Alexandria Ocasio-Cortez accuses her defeated Democratic primary opponent of stubbornly running a third-party challenge against her
Rep. Joseph Crowley (D-N.Y.) was stunningly defeated in last month's Democratic primary in New York by progressive phenom Alexandria Ocasio-Cortez. At the time, he put on a good face, even playing "Born to Run" for her after she'd sealed the spot. But things might not be so friendly beyond the Bruce Springsteen covers, and now Ocasio-Cortez is accusing Crowley of mounting a third-party challenge against her:
.@repjoecrowley stated on live TV that he would absolutely support my candidacy.
Instead, he’s stood me up for all 3 scheduled concession calls.
Now, he’s mounting a 3rd party challenge against me and the Democratic Party- and against the will of @NYWFP.https://t.co/Xvb6Jk8N8q
— Alexandria Ocasio-Cortez (@Ocasio2018) July 12, 2018
New York has a quirky third-party system, which can allow unsuccessful major party candidates like Crowley to be the nominee for a smaller party and therefore still appear on the general election ballot. This was most recently highlighted by Ocasio-Cortez winning a district she didn't even run in as a write-in for the Reform Party. Likewise, Crowley won the Working Families Party line in New York's 14th District, where he lost the Democratic nomination to Ocasio-Cortez.
It had been expected that Crowley would vacate the spot and support his fellow Democrat in the race:
Bill Lipton, state director of the Working Families Party, said he immediately reached out to Mr. Crowley's campaign to request that he vacate the line.
To Mr. Lipton's chagrin, his campaign declined; Mr. Crowley will remain on the ballot in November. "You'd think that given the moment we're in," said Mr. Lipton, "that Democratic leaders would want to help progressive forces to unite." [The New York Times]
Crowley's campaign sidestepped a question about why they are remaining on the ballot. "Joe Crowley is a Democrat," a spokeswoman told the Times. "He's made clear he is not running for Congress and supports the Democratic nominee in NY-14."
Update 9:51: Crowley responded to Ocasio-Cortez's accusation on Twitter, writing: "Alexandria, the race is over and Democrats need to come together. I've made my support for you clear and the fact that I'm not running. We've scheduled phone calls and your team has not followed through. I'd like to connect but I'm not willing to air grievances on Twitter." Jeva Lange
President Trump wasn't just cheering on his way to a 9/11 memorial service in Shanksville, Pennsylvania. He was also apparently scoping out ideas for his border wall.
The "beautiful" wall, as Trump described it, is a memorial in honor of the 40 passengers and crew members who fought hijackers to down their plane before it hit Washington on 9/11. It's also a "perfect" example of what Trump wants to place on the U.S.-Mexico border, and he is "pushing very hard" to make it happen, he told The Hill.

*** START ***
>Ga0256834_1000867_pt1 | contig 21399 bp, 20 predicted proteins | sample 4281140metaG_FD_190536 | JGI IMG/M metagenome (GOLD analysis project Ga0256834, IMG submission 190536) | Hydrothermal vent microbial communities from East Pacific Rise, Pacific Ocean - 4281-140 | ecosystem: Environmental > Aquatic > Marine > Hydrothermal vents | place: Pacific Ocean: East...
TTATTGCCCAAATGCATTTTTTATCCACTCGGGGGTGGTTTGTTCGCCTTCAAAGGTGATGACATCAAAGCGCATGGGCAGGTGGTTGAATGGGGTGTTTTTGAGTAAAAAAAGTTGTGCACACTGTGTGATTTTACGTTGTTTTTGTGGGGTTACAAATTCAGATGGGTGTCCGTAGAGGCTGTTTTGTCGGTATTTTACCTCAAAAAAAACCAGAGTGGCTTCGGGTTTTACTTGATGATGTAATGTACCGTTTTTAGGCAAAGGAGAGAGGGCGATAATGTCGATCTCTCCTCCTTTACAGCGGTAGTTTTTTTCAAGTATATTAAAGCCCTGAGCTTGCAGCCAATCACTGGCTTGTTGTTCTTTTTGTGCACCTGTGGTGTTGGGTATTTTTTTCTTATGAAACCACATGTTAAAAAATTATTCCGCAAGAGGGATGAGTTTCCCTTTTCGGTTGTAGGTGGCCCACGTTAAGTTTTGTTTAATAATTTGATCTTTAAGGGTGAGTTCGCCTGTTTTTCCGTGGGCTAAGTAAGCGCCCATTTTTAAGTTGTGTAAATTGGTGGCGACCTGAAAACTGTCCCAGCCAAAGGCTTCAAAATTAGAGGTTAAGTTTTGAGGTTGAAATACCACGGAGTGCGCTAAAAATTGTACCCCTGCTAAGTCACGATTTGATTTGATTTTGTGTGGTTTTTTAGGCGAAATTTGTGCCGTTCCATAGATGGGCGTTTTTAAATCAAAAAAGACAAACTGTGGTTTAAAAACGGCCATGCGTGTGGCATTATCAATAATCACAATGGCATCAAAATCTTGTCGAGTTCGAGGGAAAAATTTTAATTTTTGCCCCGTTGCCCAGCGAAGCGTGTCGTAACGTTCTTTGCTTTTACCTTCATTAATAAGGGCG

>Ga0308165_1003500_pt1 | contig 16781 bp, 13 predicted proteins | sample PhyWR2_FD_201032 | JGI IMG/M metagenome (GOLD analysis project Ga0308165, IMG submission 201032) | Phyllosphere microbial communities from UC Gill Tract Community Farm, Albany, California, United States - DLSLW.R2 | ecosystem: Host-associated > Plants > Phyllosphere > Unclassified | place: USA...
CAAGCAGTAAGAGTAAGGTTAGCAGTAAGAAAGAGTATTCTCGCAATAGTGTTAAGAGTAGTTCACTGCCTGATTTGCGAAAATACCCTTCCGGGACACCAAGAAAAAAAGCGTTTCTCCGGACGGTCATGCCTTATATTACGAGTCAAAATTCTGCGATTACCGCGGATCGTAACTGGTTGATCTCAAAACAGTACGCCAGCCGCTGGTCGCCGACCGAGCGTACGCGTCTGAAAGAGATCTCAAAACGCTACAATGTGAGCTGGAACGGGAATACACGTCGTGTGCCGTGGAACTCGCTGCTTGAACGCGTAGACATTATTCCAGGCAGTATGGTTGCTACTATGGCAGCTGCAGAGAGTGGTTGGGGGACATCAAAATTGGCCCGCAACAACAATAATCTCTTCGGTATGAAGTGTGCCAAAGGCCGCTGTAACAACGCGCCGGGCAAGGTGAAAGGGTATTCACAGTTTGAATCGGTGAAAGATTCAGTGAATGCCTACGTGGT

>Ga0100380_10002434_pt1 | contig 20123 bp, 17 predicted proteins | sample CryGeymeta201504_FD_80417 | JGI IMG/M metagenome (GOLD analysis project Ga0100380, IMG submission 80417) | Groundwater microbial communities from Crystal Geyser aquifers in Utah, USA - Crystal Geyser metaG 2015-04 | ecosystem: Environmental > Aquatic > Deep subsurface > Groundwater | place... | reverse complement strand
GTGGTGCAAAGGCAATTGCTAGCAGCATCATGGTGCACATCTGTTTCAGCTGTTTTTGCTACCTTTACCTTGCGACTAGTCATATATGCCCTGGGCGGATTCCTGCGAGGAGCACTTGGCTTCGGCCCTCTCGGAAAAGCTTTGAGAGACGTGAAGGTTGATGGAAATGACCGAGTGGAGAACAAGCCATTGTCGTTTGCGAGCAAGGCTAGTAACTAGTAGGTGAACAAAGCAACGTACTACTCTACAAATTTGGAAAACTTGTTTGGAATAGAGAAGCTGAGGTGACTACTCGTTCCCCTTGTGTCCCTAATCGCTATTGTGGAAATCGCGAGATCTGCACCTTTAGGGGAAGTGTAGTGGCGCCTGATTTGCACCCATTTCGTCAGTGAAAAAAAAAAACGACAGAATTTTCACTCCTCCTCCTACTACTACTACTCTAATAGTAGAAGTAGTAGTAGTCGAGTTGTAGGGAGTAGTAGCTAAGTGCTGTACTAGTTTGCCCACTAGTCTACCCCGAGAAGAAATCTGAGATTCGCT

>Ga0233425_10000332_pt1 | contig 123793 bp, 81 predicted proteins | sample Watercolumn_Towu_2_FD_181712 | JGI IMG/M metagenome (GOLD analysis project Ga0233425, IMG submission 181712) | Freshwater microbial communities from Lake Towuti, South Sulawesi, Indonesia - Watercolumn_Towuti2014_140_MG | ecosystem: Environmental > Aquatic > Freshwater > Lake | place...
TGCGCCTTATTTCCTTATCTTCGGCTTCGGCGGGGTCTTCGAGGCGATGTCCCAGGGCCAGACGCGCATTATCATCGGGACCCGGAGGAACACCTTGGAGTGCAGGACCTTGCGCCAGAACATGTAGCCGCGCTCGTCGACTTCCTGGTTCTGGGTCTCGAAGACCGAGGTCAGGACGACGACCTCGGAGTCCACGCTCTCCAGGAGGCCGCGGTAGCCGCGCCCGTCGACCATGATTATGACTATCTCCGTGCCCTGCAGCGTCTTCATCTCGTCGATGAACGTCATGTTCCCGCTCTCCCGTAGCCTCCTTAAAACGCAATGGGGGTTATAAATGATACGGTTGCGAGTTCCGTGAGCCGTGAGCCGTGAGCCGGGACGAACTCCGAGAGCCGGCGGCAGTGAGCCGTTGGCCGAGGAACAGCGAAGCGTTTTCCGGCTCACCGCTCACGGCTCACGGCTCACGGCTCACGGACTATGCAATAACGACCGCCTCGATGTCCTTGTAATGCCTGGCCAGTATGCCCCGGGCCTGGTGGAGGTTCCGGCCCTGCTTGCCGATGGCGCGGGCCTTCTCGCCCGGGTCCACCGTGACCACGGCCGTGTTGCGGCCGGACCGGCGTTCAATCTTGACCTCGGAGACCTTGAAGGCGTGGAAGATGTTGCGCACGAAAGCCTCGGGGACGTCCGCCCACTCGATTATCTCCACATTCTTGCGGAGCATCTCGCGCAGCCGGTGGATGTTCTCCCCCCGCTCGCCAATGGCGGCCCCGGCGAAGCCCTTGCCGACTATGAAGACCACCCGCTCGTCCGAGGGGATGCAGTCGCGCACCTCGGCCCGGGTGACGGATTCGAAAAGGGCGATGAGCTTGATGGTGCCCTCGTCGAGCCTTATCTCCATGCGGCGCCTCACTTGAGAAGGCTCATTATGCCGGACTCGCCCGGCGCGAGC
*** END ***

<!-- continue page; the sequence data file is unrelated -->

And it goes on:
Trump has long pressed for a wall between the two countries, though he hasn't been able to secure enough funding and has seemingly given up on asking Mexico to pay for it. Still, Trump remained "hopeful he can deliver" on his perennial campaign statement during the interview, The Hill notes.
We'll leave you with the whole absurd statement below. Kathryn Krawczyk
— Scott Wong (@scottwongDC) September 19, 2018
President Trump is renewing his attack on Attorney General Jeff Sessions and floating the idea of firing him, an idea he suggests is a popular one.
In an interview with The Hill on Tuesday, Trump reiterated his disapproval of Sessions' decision to recuse himself from the Russia investigation, going as far as to say, "I don't have an attorney general. It's very sad." Trump even mocked Sessions, saying he was "mixed up and confused" during his nomination process. After this assessment, Trump was asked if he might fire the attorney general, to which he responded, "we'll see what happens," adding that "a lot of people have asked me to do that."
Politico reported last week that if the president were to fire Sessions right now, Senate Republicans have no idea who could be confirmed to replace him. After all, senators would need to feel confident that the nominee would not interfere with Robert Mueller's investigation into Russian meddling in the 2016 election. A spokesperson for Sen. Ben Sasse (R-Neb.) told Politico that he "finds it difficult to envision a circumstance" where he'd vote to confirm a successor to Sessions assuming Sessions is fired "for faithfully executing his job."
CNN also reported in August that congressional Republicans are continuing to advise Trump not to fire Sessions, at least not until after the midterms. But it's unclear whether Trump will take their advice. He told The Hill that he believes so many people disapprove of Sessions that even his "worst enemies" think the attorney general shouldn't have recused himself. Read the full interview at The Hill. Brendan Morrow
The Trump administration is unable to locate 1,488 migrant children who were placed with sponsors this year, a Senate investigation found on Tuesday. The New York Times reports that the migrant children, who entered the country illegally, were unaccounted for after follow-up phone calls by the Department of Health and Human Services.
The department insisted that "these children are not 'lost,'" explaining that the sponsors of those particular children "simply did not respond or could not be reached when the voluntary call was made." About 11,250 migrant children have been placed with sponsors in 2018.
Senate investigators said that the administration's inability to keep track of migrant children is a "troubling" problem, since the children could end up with human traffickers or in otherwise dangerous situations. HHS says it is not responsible for the children after they are released from government custody.